When I introduced Fools to Denbury Resources
There's another side to this story that I find pretty compelling. Denbury's oil operations are fueled by carbon dioxide, which is pumped into the reservoir in order to reduce the viscosity of left-behind oil and revive production. Kinder Morgan
A company that takes large quantities of CO2 and uses it to produce an essential commodity? That's a great position to be in as the hammer comes down on carbon emitters like Southern Co.
Denbury has a strong competitive advantage in the enhanced oil recovery (EOR) realm thanks to its ownership of Jackson Dome, a rare natural CO2 deposit. The firm has quite a ways to go before Jackson Dome is depleted, but Denbury still needs to look beyond this bounty to ensure long-term corporate viability. That means turning to manmade sources.
One potential source of manufactured CO2 is the waste stream from a gasification plant. Here, a raw material like coal or petroleum coke is converted to a cleaner synthesis gas, which can fuel a turbine, just like natural gas. This is the technology behind the Kentucky NewGas plant being pursued by ConocoPhillips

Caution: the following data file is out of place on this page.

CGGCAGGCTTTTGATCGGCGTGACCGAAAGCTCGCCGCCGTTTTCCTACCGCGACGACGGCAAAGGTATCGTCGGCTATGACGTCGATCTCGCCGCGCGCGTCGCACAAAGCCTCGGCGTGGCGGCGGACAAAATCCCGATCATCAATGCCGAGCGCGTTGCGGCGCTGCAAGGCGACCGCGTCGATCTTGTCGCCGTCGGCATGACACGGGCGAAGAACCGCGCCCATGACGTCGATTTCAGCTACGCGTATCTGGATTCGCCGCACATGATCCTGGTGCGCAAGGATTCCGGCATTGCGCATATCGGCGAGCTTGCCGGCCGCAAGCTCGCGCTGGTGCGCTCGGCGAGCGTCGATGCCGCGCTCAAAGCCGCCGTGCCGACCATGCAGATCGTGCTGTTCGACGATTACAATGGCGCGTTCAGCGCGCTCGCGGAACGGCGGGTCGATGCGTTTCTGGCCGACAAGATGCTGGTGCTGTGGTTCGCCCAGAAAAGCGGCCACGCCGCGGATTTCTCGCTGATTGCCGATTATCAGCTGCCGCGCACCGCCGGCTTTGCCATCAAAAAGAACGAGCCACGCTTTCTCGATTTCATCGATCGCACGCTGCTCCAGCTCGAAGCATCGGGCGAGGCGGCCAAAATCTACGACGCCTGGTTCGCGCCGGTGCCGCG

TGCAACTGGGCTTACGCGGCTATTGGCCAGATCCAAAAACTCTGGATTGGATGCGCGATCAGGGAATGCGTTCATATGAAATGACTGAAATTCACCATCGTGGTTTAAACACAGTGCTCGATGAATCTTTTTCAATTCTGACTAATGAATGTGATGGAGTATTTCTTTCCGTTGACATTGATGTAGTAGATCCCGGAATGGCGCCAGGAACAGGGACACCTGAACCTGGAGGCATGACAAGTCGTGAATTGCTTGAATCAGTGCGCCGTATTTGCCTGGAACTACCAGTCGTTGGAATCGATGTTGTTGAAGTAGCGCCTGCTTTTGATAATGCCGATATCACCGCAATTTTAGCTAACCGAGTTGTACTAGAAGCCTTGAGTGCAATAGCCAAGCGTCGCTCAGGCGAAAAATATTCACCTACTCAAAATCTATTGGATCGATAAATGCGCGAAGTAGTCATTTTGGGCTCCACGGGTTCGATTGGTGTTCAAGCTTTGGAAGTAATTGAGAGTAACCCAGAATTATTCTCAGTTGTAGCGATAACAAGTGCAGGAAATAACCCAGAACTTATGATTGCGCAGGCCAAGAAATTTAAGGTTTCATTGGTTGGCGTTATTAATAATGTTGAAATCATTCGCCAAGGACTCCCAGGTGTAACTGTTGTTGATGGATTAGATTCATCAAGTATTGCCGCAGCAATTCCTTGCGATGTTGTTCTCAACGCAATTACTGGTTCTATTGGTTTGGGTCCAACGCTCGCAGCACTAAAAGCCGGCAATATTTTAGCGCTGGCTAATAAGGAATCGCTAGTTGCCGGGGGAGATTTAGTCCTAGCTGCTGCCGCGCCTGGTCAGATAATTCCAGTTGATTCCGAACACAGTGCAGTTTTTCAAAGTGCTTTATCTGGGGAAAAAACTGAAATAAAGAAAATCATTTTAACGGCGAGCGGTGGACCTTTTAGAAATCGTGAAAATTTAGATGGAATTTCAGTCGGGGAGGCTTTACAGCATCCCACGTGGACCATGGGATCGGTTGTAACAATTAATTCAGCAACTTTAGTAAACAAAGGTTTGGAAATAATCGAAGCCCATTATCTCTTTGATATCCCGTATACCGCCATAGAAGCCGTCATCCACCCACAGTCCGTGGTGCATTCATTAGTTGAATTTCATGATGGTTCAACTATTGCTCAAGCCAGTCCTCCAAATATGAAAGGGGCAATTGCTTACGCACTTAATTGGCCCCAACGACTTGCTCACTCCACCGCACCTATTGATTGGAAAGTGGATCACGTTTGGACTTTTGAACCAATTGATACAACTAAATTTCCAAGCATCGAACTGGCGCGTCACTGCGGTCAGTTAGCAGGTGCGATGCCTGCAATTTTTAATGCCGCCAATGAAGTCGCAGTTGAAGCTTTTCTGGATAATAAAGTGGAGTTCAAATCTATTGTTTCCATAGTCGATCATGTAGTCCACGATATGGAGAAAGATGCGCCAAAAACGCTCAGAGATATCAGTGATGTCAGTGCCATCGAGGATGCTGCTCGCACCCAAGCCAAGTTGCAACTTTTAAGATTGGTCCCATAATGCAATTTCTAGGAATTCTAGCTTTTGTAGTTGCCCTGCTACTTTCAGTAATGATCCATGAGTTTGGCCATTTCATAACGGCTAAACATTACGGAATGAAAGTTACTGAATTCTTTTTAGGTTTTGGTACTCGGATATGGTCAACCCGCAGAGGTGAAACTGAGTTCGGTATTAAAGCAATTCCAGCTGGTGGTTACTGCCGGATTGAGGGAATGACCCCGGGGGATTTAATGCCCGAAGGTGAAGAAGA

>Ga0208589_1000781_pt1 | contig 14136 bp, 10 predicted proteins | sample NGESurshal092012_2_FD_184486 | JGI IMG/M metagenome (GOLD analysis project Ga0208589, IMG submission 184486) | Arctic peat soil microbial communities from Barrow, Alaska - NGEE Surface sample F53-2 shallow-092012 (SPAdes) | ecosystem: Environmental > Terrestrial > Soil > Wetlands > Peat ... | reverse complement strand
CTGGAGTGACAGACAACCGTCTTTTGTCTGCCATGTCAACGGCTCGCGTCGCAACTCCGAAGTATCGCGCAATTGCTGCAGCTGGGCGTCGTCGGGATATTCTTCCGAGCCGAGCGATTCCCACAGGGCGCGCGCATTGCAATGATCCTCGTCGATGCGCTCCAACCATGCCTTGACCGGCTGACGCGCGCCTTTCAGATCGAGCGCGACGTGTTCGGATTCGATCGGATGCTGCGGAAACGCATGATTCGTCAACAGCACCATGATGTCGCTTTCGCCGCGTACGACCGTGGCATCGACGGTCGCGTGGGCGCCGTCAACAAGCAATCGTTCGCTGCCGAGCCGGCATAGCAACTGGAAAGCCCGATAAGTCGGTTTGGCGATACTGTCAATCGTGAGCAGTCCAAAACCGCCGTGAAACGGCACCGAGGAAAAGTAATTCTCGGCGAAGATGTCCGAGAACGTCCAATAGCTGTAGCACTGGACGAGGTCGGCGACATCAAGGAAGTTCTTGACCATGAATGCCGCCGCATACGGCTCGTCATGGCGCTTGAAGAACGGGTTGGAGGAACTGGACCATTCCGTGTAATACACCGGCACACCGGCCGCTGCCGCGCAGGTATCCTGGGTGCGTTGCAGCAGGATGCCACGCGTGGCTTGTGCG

With climate change legislation looming, and multibillion-dollar federal loan guarantees up for grabs, there are big incentives today for developers to jump into gasification. That brings us to beneficiary No. 2: Leucadia National
Last year I wrote about one of the holding company's gasification projects in Lake Charles, La. Little did I know that Leucadia was simultaneously pursuing similar projects elsewhere in the country. One, in Indiana, looked like it was dead in the water until legislators gave it their blessing in March. The other, at the Mississippi site of an old International Paper plant, recently advanced in talks with the Department of Energy about landing a $1.7 billion loan guarantee.
Coming full circle, Denbury happens to have a CO2 purchase contract with that latter plant, as with two Midwestern plants that are also in advanced talks with the DOE. I don't know for certain that this offtake will earn the company credits under a cap-and-trade scheme, but it's conceivable that Denbury could really cash in on carbon caps.
Fool contributor Toby Shute doesn't have a position in any company mentioned in this article. Check out his CAPS profile or follow his articles using Twitter or RSS. The Motley Fool has a disclosure policy.